At the time, she agrees to follow the family’s norms faithfully.But now Madame Wu is forty and secure. She has spent the last twenty-two years of her existence dissembling and solidifying her power by never overstepping her bounds. Now, at last, she wants to be free. How she delicately manages it – without going to the Himalayas or abandoning her responsibilities – and what she learns in the process – these make up the core of the novel.

The Good Earth always struck me as slightly stilted, but Pearl S. Buck’s Pavilion of Women is a wise, intelligent and lucid work. For an author to avoid falling into stereotypes while describing an alien culture is an achievement in itself, when we consider that the book was written nearly 70 years ago when racism and fear of the Other were rampant. Even though she clearly does not approve of some cultural practices, there is no judgement, only empathy. (I later found out that Pearl Buck spent her childhood in China). But more interesting is how modern – how, sadly, relevant ! – the heroine of the novel sounds. Her dilemmas regarding family, change and the eternal conflict between duty and love belong to the 21st century. The lucid prose, never overdone, never tacky, completes the novel. There is no patronizing of the protagonist. There is no unnecessary dramatization and sentimentality. And thus Buck manages to make her story of a middle-aged Chinese woman one of the most engrossing coming-of-age novels I have ever read.

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Wer wird mich erlosen ?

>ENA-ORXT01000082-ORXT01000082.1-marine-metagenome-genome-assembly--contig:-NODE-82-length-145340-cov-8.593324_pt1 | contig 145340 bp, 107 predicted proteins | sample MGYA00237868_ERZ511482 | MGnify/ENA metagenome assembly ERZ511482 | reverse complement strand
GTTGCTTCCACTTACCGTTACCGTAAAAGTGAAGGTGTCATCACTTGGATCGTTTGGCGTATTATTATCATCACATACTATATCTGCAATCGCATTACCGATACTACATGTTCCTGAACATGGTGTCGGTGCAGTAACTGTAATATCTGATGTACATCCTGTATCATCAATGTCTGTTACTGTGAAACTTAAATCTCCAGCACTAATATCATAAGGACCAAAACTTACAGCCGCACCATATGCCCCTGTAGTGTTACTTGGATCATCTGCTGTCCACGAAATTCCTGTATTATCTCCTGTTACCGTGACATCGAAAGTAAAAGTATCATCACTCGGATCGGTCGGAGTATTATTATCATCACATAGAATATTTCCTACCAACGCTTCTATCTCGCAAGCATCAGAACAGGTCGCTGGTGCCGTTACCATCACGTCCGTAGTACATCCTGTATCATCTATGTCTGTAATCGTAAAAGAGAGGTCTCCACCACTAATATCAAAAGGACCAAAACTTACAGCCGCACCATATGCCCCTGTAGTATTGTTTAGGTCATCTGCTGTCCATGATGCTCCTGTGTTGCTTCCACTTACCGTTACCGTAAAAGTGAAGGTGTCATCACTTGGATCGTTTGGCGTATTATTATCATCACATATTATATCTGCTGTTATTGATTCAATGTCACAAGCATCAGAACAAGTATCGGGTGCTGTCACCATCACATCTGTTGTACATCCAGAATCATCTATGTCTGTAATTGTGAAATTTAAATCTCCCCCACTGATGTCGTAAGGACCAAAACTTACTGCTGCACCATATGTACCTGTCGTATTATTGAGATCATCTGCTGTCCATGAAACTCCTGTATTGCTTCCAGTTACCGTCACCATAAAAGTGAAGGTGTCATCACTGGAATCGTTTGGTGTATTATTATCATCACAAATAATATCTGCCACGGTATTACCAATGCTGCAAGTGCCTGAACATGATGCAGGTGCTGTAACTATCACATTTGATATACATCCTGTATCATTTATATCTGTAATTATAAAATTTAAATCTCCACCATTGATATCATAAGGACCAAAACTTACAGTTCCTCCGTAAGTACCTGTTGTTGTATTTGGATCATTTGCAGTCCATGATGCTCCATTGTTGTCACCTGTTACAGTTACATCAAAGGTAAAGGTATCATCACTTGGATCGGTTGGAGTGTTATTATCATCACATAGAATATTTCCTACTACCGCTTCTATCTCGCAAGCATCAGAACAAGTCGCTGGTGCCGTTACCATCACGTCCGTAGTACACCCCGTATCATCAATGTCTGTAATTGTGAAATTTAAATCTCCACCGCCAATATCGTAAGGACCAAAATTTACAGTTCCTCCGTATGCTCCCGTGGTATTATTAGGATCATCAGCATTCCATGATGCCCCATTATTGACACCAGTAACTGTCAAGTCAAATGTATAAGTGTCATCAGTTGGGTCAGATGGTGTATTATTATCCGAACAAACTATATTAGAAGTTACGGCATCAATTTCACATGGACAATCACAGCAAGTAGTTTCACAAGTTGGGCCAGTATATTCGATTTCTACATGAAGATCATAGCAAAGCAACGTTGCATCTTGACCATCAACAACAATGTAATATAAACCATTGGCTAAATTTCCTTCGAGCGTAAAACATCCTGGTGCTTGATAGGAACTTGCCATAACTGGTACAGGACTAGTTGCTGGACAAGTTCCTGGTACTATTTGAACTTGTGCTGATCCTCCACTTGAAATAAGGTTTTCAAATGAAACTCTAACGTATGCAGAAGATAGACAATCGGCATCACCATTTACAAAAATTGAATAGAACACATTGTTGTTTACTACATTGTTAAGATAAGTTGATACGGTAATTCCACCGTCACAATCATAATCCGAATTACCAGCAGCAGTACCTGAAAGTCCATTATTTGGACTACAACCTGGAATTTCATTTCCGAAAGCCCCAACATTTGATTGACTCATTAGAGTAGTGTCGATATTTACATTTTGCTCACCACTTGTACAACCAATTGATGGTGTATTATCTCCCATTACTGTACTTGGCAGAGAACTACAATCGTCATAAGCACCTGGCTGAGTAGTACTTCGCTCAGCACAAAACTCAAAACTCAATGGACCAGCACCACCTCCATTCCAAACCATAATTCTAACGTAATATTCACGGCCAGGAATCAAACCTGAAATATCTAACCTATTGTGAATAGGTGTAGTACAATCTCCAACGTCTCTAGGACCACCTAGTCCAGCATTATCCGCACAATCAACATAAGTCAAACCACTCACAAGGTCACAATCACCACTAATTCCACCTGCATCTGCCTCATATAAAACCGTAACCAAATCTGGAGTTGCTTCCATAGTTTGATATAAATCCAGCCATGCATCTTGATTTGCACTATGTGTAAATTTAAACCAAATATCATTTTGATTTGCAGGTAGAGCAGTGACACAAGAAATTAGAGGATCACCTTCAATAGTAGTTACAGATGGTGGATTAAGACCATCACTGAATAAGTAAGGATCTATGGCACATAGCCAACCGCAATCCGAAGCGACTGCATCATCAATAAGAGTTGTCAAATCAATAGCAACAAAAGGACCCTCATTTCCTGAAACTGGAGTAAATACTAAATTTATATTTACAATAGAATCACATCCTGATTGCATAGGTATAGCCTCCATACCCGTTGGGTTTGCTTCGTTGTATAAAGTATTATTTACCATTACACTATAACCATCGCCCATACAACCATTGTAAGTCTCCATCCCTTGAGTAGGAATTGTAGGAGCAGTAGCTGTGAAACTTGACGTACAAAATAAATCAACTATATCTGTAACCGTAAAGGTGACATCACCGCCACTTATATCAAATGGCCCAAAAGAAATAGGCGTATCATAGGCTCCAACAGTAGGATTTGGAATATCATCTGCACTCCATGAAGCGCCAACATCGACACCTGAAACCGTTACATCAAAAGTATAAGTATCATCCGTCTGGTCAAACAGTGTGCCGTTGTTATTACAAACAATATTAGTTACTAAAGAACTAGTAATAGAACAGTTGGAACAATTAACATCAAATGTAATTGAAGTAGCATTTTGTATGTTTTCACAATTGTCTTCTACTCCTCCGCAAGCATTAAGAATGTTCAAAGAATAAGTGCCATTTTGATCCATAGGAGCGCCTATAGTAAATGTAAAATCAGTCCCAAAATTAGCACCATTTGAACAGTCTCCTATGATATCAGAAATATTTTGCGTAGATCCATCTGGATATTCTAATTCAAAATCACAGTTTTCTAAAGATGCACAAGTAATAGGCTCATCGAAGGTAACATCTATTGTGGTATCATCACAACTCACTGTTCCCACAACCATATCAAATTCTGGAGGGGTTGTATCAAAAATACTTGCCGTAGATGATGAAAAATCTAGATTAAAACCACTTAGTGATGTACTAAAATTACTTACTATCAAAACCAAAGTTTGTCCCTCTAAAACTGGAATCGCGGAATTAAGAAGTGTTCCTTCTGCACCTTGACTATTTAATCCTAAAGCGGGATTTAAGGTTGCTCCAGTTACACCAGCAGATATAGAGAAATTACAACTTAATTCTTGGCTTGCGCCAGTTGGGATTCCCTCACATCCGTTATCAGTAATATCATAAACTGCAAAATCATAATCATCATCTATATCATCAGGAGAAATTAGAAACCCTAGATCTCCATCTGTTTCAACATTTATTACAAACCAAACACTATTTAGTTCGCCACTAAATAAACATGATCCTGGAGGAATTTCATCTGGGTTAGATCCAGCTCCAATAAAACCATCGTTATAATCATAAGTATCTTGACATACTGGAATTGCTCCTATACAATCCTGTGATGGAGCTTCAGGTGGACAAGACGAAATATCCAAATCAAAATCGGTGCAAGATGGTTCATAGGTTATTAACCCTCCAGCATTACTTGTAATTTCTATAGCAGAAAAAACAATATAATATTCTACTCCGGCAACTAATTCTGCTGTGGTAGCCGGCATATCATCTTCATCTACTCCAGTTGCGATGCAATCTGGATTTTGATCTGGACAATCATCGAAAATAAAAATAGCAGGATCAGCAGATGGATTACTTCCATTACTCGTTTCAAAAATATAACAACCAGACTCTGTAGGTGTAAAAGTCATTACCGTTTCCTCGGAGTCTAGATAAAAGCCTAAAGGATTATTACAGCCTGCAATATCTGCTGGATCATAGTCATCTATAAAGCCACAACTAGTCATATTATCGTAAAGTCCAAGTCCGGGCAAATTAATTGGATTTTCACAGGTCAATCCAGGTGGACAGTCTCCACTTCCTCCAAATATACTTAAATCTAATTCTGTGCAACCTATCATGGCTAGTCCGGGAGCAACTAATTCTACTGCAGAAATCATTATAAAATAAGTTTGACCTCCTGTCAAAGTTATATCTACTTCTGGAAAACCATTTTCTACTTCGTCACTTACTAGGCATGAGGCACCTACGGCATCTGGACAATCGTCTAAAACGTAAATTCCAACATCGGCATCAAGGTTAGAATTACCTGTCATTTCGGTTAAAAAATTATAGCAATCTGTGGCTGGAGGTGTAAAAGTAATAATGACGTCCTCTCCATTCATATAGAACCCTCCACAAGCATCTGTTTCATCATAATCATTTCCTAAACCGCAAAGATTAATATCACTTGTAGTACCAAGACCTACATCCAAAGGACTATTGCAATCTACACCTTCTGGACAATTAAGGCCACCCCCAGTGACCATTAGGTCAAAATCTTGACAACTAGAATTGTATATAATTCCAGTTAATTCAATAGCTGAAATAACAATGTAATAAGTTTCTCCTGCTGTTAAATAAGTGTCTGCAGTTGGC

The Musee Jacquemart-Andre isn’t very tourist-friendly. It’s off the beaten track, and it’s pricey. But they were having an exhibition of Victorian British artists, and who can resist that ? (Answer: Not me).

The place  is basically an old mansion bought by a fabulously rich 19th-century couple, and the permanent exhibition consists of all the art they collected : a miniature Louvre in the comfort of a home. But what interested me was the array of  Pre-Raphaelite paintings in the temporary exhibition. Nearly everyone was represented, from John William Waterhouse (The Crystal Ball) to Rossetti to Burne-Jones (one of the Pygmalion series).

I’ve always been fascinated as well as horrified by this particular movement because of the way they depicted  women. It was either the angelic pure lady (Beata Beatrix)….


She’s supposed to be praying.

….or the damsel in distress (innumerable depictions of Ophelia)


Yes, they were weird.

… or the evil but beautiful witch (Lilith).


The pre-Raphaelite definition of the Bad Girl (TM)